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Childhood obesity is a national emergency, says health secretary Jeremy Hunt

Health secretary Jeremy Hunt has called the rising rates of obesity a “national emergency” and has requested the government’s forthcoming childhood obesity strategy to be “gamechanging”.
Hunt, speaking on the BBC’s The Andrew Marr Show, answered questions about the introduction of a sugar tax in the UK. Last October, Prime Minister David Cameron opposed a sugar tax, claiming there were “more effective ways of tackling obesity”, which is a primary cause of type 2 diabetes.
Hunt said: “We have got to do something about this. I’ve got a one-year-old daughter, and by the time she reaches adulthood a third of the population will be clinically obese. One in 10 will have type 2 diabetes. It is a national emergency.
“Obesity costs more, globally, than all conflict on the planet. It is a war, it’s just that it doesn’t have a shoot-out.”
The government is due to publish its childhood obesity strategy in early 2016 and Hunt acknowledged that a sugar tax is still being considered by Downing Street. Public Health England is among the many organisations, including Action on Sugar, which has called for the introduction of a sugar tax. In July, the British Medical Association urged the government to introduce a 20 per cent tax on sugar.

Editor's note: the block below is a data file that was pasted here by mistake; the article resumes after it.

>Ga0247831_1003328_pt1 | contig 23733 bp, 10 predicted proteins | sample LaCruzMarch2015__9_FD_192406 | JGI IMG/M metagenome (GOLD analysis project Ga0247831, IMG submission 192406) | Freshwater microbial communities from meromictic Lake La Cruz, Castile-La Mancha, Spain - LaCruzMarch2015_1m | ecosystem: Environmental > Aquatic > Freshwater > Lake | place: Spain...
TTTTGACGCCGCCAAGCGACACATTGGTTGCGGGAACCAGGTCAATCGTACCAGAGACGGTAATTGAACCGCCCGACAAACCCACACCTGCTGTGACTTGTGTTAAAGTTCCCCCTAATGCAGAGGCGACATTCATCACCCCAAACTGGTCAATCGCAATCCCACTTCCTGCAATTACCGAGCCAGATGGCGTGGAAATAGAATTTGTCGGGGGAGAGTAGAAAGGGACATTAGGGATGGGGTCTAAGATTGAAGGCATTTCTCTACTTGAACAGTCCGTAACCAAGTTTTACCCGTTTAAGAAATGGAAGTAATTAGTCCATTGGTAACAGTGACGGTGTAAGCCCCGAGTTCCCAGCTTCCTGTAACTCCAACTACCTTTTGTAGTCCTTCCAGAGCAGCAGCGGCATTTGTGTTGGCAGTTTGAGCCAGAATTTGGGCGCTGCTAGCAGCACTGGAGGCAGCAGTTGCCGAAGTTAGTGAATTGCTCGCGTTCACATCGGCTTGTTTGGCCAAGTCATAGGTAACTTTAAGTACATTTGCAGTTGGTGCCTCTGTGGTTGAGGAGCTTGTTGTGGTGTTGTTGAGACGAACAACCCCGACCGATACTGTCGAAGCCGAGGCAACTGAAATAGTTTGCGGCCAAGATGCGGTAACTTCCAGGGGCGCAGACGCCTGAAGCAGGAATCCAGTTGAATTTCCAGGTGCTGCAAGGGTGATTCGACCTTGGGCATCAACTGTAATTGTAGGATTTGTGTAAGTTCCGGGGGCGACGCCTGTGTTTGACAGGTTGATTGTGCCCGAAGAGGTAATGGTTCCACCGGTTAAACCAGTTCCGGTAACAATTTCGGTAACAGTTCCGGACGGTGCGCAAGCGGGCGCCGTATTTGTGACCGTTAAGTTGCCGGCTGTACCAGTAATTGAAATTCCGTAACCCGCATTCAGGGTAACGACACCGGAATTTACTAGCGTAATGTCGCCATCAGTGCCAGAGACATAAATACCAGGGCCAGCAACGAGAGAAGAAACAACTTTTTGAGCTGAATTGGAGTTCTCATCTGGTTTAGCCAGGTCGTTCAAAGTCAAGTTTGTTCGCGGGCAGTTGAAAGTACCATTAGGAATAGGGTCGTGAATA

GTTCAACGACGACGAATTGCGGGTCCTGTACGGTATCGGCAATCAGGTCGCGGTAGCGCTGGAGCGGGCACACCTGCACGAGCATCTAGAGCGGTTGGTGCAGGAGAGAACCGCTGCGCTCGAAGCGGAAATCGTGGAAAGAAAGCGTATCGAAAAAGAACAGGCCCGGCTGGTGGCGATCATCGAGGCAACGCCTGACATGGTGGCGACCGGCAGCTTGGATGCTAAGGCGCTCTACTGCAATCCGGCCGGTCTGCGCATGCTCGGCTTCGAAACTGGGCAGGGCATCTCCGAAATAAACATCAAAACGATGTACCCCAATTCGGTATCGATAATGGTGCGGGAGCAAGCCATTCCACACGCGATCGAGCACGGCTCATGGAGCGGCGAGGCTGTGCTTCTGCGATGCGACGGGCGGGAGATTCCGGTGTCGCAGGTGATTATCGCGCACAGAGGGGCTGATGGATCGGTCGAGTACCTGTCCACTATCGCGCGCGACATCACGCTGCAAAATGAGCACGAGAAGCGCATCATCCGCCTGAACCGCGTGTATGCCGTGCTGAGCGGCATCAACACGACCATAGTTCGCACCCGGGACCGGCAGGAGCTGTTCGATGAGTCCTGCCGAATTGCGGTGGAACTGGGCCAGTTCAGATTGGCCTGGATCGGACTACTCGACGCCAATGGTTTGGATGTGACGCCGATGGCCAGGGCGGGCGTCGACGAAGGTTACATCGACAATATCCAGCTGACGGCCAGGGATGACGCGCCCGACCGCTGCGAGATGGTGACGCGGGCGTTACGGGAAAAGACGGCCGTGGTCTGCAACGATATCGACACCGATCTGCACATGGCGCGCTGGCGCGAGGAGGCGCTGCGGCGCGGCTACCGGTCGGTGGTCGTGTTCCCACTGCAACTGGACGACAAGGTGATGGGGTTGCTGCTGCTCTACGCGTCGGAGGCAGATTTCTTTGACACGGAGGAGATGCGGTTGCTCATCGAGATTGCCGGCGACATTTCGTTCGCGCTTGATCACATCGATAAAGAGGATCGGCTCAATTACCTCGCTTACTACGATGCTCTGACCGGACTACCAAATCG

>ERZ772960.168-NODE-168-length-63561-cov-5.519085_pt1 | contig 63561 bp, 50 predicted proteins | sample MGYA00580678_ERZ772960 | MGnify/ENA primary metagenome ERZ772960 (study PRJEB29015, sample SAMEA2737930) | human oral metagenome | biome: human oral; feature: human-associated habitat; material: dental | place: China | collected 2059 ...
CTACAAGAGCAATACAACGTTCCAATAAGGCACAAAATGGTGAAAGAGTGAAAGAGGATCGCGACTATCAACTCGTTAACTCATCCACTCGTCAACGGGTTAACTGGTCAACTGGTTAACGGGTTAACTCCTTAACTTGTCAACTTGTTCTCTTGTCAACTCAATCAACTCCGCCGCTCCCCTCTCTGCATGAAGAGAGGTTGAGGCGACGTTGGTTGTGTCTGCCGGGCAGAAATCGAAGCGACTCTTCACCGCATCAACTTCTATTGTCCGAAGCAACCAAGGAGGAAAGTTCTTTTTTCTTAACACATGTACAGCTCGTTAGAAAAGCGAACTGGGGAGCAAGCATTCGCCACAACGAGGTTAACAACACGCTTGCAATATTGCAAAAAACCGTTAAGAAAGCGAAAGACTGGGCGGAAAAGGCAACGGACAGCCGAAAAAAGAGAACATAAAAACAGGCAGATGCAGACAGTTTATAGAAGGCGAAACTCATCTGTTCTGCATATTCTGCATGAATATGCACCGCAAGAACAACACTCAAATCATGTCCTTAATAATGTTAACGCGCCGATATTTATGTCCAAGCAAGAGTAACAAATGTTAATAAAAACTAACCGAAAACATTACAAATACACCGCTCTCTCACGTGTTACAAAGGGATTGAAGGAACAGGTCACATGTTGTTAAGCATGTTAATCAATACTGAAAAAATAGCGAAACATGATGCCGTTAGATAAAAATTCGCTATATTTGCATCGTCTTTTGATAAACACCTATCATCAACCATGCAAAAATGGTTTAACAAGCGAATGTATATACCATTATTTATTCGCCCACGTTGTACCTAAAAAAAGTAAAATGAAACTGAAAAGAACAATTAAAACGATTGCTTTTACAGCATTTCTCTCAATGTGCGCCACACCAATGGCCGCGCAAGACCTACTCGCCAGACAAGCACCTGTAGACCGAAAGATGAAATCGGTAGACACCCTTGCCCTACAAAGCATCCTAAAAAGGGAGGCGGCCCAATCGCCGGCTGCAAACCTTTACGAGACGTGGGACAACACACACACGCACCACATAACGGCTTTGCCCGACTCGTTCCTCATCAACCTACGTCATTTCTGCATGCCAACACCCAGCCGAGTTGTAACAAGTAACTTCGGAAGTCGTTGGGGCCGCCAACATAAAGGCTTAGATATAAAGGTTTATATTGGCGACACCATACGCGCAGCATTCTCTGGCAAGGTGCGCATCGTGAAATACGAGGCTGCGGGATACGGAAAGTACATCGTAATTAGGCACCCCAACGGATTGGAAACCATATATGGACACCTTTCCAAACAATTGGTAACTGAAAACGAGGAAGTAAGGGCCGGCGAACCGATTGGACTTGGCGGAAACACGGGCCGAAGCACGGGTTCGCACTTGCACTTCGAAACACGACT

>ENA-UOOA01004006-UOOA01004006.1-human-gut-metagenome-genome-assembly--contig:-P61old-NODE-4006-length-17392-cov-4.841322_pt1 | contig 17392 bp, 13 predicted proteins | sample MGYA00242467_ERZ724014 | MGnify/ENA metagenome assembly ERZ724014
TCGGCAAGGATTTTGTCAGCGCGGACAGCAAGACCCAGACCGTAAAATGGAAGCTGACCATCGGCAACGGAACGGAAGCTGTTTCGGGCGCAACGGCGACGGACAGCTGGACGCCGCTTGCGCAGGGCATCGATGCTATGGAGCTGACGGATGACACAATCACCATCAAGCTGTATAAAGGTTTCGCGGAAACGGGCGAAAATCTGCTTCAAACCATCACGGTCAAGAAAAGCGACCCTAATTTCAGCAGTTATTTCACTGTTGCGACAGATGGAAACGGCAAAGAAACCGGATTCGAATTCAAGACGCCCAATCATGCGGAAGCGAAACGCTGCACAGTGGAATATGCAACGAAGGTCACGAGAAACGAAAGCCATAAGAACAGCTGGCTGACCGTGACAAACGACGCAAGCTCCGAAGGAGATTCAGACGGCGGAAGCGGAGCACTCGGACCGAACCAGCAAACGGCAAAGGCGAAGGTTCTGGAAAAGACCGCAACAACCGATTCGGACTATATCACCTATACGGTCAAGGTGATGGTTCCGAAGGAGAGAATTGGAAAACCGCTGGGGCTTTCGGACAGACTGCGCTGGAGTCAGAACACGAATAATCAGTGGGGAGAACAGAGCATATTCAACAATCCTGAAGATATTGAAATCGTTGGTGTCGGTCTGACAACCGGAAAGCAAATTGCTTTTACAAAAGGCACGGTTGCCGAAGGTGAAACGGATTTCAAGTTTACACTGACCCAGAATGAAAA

“I don’t mind not getting a tax if there is something better and more symbolic because what we need is a change,” said Hunt. “It has to be a game-changing moment, a robust strategy. The issue here is to do what it takes to make sure that children consume less sugar, because we have got this terrible problem – we are the most obese nation in the EU and it is getting worse.
“David Cameron has said if it isn’t a sugar tax, it needs to be something equally robust, but he hasn’t taken a sugar tax off the table. We have got parents up and down the country who want to know that they are going to be given the support they need to make sure their children eat healthily.”
While the introduction of a sugar tax appears to be a consideration for the government, there is opposition to this measure from people who believe the tax would mainly hurt the poor.
In 2015, Elini Courea of The Spectator argued that “indirect taxes – including vehicle excise duty, air passenger duty, ‘green taxes’ and duty on tobacco, alcohol and petrol – make the poor poorer. A sugar tax will only add to this problem; yet another callous levy on the lifestyle of the poor.”
Furthermore, critics have argued a sugar tax could prove problematic for people with type 1 diabetes and insulin-treated type 2 diabetes who need to buy sugary products to treat hypoglycemia.

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